NPR recently rode along on a four-day EV road trip with Secretary of Energy Jennifer Granholm where she got to experience the realities of owning an EV in the U.S. firsthand.
Granholm is no stranger to EVs. The former governor of Michigan was the owner of a Chevy Bolt and recently traded it for a Ford Mustang Mach-E. But on a summer road trip from Charlotte, North Carolina, to Memphis, Tennessee to promote the Biden Administration’s EV and green energy agenda she ran into some issues that EV owners will be all too familiar with.
The first trouble came when NPR’s Camila Domonoske, Secretary Granholm, and her entourage — which consisted of a Cadillac Lyriq, Secret Service in their usual black Suburbans and Tahoes, a Chevy Bolt and Ford F-150 Lighting— tried to charge in the small Georgia town of Grovetown.
Her advance team realized there weren’t going to be enough plugs to go around. One of the station’s four chargers was broken, and others were occupied. So an Energy Department staffer tried parking a nonelectric vehicle by one of those working chargers to reserve a spot for the approaching secretary of energy.
That didn’t work. It was a hot day, and there was a family waiting to charge in their EV who decided to call the cops on the advance team member attempting to hold the charger for the secretary. The cops couldn’t do anything, though, because it’s not illegal in Georgia for a gas-powered car to block an EV charger. So the Secretary’s team had to work out everything including sending some of their vehicles to slower chargers so that there was room to charge for everyone.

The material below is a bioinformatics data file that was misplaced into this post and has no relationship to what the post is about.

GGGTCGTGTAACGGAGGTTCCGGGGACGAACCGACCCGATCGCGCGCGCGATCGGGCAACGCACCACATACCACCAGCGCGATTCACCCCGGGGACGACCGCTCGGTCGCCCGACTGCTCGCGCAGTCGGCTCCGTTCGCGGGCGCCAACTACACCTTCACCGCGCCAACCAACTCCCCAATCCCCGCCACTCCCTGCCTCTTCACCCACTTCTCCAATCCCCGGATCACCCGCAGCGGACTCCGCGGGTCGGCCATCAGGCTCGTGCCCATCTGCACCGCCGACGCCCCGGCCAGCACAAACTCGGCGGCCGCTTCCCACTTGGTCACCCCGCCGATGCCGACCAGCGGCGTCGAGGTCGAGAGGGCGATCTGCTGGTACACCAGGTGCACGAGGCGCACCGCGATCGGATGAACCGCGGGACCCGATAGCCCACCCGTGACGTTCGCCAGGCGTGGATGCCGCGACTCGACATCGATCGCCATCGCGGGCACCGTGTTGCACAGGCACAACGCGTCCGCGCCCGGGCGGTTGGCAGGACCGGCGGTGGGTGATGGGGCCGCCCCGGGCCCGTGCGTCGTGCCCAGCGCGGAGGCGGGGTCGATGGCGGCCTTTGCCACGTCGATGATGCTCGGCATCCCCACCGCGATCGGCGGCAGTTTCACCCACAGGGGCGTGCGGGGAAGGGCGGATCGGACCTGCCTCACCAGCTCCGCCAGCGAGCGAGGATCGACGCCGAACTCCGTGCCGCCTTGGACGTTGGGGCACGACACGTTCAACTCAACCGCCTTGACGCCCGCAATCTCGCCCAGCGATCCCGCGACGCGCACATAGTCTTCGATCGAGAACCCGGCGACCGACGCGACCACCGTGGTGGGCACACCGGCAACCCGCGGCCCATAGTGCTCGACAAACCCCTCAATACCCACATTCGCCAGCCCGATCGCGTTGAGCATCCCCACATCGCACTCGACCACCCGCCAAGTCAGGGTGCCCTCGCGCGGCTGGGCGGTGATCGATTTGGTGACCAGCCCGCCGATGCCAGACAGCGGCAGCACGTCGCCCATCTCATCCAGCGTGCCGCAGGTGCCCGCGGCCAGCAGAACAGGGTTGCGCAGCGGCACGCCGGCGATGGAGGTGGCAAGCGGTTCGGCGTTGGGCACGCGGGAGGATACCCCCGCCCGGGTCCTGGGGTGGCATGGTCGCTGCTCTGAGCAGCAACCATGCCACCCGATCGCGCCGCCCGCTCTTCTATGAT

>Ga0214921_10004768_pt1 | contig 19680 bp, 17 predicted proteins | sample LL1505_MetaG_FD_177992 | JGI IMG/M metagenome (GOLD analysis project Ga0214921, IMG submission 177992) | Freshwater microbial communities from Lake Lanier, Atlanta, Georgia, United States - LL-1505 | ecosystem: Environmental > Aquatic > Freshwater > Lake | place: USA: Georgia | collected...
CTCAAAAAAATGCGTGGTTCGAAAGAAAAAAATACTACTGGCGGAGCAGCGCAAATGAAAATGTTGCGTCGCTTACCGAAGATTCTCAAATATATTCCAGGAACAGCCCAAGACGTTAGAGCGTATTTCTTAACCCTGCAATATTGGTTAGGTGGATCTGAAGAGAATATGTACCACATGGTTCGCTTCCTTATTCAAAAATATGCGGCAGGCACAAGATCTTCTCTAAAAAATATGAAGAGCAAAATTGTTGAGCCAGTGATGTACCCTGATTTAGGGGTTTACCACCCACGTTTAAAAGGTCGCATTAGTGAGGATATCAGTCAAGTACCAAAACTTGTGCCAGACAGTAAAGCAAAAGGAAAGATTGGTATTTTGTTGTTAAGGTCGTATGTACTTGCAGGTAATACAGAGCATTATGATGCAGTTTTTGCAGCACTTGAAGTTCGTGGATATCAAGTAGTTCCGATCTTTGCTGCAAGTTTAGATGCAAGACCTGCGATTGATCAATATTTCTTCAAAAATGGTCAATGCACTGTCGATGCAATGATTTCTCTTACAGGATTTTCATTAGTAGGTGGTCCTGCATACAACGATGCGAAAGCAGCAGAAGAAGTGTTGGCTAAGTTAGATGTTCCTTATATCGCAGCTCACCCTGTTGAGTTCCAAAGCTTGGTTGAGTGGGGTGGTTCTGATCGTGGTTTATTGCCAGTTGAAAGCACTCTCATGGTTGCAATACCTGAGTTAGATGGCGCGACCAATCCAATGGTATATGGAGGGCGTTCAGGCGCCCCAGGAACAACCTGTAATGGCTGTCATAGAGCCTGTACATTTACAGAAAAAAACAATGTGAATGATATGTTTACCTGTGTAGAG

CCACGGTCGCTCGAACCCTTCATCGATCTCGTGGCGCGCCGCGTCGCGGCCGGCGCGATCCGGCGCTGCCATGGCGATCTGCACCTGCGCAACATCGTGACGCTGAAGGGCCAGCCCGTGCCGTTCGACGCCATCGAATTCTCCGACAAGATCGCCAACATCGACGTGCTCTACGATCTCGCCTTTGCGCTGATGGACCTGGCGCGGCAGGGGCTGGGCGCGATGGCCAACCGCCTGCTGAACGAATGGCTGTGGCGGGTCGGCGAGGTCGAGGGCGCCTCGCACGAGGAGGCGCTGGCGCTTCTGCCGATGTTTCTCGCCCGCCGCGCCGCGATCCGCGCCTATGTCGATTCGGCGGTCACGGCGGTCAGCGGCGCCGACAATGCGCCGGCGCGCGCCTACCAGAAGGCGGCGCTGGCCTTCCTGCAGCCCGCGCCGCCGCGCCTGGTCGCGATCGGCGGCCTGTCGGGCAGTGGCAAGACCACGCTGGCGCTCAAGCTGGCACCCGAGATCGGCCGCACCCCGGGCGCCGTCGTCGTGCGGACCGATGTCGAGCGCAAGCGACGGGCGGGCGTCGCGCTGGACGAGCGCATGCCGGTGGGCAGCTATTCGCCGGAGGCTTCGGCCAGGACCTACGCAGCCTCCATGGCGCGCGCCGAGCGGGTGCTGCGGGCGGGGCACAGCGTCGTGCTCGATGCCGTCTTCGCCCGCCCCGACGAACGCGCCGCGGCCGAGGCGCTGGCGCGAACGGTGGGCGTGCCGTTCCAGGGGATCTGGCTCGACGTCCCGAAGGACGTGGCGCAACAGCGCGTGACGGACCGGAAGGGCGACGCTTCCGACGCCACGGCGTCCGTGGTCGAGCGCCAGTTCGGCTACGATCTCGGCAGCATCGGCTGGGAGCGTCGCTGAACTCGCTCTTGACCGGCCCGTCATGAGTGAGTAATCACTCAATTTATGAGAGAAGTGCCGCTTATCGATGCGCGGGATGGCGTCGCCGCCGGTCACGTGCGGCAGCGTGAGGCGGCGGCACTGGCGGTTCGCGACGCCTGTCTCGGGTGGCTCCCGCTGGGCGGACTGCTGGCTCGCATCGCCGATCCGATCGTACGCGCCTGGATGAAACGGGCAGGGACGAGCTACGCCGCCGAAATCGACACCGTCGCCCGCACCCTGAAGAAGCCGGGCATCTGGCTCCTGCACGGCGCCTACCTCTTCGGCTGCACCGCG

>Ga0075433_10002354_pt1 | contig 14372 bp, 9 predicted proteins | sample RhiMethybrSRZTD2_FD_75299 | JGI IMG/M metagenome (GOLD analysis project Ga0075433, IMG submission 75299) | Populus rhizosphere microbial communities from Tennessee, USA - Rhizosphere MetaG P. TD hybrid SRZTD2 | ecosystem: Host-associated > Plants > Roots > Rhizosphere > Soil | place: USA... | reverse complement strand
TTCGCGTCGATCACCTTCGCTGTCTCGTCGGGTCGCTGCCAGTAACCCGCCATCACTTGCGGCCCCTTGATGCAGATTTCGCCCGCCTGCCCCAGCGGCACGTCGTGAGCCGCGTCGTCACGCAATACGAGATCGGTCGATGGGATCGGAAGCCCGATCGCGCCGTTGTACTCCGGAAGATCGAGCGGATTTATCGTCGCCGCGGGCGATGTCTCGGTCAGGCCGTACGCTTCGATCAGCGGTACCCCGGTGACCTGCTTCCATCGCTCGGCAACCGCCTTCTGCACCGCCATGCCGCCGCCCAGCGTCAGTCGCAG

Other problems were not as surprising, like having to plan ahead for charging.
The secretary’s trip had been painstakingly mapped out ahead of time to allow for charging. We stopped at hotels with slower “Level 2" plugs for overnight charging and then paused at superfast chargers between cities. That required upfront work that a gas-powered road trip simply doesn’t require. At a stop in South Carolina, Granholm told audiences she recognized the importance of making chargers easy to find on apps.
The group also dealt with stations that didn’t have enough chargers, ones that weren’t fast enough or ones that simply didn’t work at all.
On the secretary’s road trip, that stop in Grovetown included a charger with a dead black screen. At another stop in Tennessee, the Chevy Bolt that I was riding in charged at one-third the rate it should have. Electrify America says that’s not an isolated problem; a faulty component has caused a number of chargers to be “derated” while the company works on a fix.
Still, Domonoske says that, despite the problems, most of the road trip was trouble-free. And with the 777-mile trip costing one of the drivers just $35 for charging, some on it might even call it a success. The whole NPR report is worth reading here.